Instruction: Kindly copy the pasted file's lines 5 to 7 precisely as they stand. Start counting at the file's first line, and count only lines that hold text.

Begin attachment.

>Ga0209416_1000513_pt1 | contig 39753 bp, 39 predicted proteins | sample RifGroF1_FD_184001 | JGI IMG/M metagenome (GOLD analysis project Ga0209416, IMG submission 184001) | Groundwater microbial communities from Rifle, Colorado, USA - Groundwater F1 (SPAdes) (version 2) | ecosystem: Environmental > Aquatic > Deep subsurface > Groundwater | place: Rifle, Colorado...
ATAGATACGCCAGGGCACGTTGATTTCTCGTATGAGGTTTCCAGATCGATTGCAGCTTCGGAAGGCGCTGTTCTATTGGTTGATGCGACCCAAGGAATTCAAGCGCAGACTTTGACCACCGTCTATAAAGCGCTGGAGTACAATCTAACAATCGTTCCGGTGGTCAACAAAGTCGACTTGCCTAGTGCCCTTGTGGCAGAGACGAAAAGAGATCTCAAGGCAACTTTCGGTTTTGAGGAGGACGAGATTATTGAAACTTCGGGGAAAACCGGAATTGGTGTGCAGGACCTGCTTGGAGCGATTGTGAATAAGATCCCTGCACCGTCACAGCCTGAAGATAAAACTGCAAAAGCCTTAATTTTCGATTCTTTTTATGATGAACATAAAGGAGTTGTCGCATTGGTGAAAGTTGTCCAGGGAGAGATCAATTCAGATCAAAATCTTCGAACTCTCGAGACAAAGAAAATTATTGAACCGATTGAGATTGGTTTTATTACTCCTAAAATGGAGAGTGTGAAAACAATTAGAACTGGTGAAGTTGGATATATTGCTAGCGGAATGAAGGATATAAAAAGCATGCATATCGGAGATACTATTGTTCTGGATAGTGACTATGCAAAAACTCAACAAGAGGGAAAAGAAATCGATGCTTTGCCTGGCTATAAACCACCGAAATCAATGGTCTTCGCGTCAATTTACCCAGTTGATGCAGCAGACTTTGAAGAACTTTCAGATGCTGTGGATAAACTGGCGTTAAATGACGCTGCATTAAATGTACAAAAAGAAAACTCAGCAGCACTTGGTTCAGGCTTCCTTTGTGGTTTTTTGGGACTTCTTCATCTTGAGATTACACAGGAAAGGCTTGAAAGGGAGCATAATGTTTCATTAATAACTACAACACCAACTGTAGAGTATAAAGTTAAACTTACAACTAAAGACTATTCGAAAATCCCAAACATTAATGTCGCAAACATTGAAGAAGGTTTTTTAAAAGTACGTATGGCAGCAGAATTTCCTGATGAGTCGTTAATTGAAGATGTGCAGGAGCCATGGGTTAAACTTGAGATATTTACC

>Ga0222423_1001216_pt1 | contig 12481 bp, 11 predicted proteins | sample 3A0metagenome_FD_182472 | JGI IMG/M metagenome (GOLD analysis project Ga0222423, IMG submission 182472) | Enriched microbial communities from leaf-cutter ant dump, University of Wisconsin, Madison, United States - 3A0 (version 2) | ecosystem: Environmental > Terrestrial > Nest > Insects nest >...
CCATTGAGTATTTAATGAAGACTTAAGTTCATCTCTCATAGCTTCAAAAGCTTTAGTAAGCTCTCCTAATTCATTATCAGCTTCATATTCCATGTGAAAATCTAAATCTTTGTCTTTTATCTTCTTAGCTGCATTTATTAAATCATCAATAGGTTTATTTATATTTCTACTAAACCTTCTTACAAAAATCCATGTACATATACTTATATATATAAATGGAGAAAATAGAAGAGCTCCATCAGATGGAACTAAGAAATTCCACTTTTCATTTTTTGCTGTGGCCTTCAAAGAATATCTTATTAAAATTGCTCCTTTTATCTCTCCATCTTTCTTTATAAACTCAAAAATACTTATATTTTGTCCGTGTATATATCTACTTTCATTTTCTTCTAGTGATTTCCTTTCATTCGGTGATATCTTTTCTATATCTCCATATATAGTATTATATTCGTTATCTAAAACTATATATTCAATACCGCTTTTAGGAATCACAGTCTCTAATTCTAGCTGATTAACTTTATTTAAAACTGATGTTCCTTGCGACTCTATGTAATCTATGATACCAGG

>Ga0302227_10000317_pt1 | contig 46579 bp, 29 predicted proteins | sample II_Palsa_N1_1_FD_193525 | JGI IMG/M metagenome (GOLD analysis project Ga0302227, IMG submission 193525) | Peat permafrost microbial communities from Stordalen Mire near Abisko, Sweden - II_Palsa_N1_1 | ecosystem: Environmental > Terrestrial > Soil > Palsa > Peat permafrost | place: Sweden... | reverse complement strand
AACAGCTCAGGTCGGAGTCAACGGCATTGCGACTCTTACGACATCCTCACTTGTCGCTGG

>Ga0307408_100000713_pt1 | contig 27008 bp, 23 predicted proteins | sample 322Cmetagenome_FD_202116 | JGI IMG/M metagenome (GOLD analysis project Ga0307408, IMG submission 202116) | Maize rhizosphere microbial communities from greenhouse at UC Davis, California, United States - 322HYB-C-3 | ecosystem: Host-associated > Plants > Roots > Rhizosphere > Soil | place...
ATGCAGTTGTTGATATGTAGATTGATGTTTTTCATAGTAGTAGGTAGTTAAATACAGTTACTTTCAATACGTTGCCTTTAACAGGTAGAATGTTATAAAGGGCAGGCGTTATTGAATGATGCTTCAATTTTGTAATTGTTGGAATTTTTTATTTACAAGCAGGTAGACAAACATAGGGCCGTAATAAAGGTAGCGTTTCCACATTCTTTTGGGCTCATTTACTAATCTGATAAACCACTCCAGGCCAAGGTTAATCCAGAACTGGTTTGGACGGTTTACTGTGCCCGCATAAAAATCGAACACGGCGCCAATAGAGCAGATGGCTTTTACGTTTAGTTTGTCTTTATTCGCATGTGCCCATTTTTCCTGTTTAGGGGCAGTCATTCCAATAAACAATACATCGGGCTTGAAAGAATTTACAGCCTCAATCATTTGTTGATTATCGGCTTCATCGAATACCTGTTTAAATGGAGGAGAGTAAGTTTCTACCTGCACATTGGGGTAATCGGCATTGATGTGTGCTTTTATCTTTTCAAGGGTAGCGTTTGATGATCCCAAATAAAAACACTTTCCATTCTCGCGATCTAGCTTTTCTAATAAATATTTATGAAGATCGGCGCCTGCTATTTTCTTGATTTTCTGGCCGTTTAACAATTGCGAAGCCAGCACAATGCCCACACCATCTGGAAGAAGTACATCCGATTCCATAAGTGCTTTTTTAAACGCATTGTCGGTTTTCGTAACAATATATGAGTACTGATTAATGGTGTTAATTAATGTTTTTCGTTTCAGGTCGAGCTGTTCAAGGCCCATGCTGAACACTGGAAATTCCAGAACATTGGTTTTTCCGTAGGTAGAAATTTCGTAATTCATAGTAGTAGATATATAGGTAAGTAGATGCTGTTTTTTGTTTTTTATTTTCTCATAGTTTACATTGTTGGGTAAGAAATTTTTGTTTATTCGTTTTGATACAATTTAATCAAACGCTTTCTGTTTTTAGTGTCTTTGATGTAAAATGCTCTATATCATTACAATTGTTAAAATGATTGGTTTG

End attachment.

>Ga0302227_10000317_pt1 | contig 46579 bp, 29 predicted proteins | sample II_Palsa_N1_1_FD_193525 | JGI IMG/M metagenome (GOLD analysis project Ga0302227, IMG submission 193525) | Peat permafrost microbial communities from Stordalen Mire near Abisko, Sweden - II_Palsa_N1_1 | ecosystem: Environmental > Terrestrial > Soil > Palsa > Peat permafrost | place: Sweden... | reverse complement strand
AACAGCTCAGGTCGGAGTCAACGGCATTGCGACTCTTACGACATCCTCACTTGTCGCTGG

>Ga0307408_100000713_pt1 | contig 27008 bp, 23 predicted proteins | sample 322Cmetagenome_FD_202116 | JGI IMG/M metagenome (GOLD analysis project Ga0307408, IMG submission 202116) | Maize rhizosphere microbial communities from greenhouse at UC Davis, California, United States - 322HYB-C-3 | ecosystem: Host-associated > Plants > Roots > Rhizosphere > Soil | place...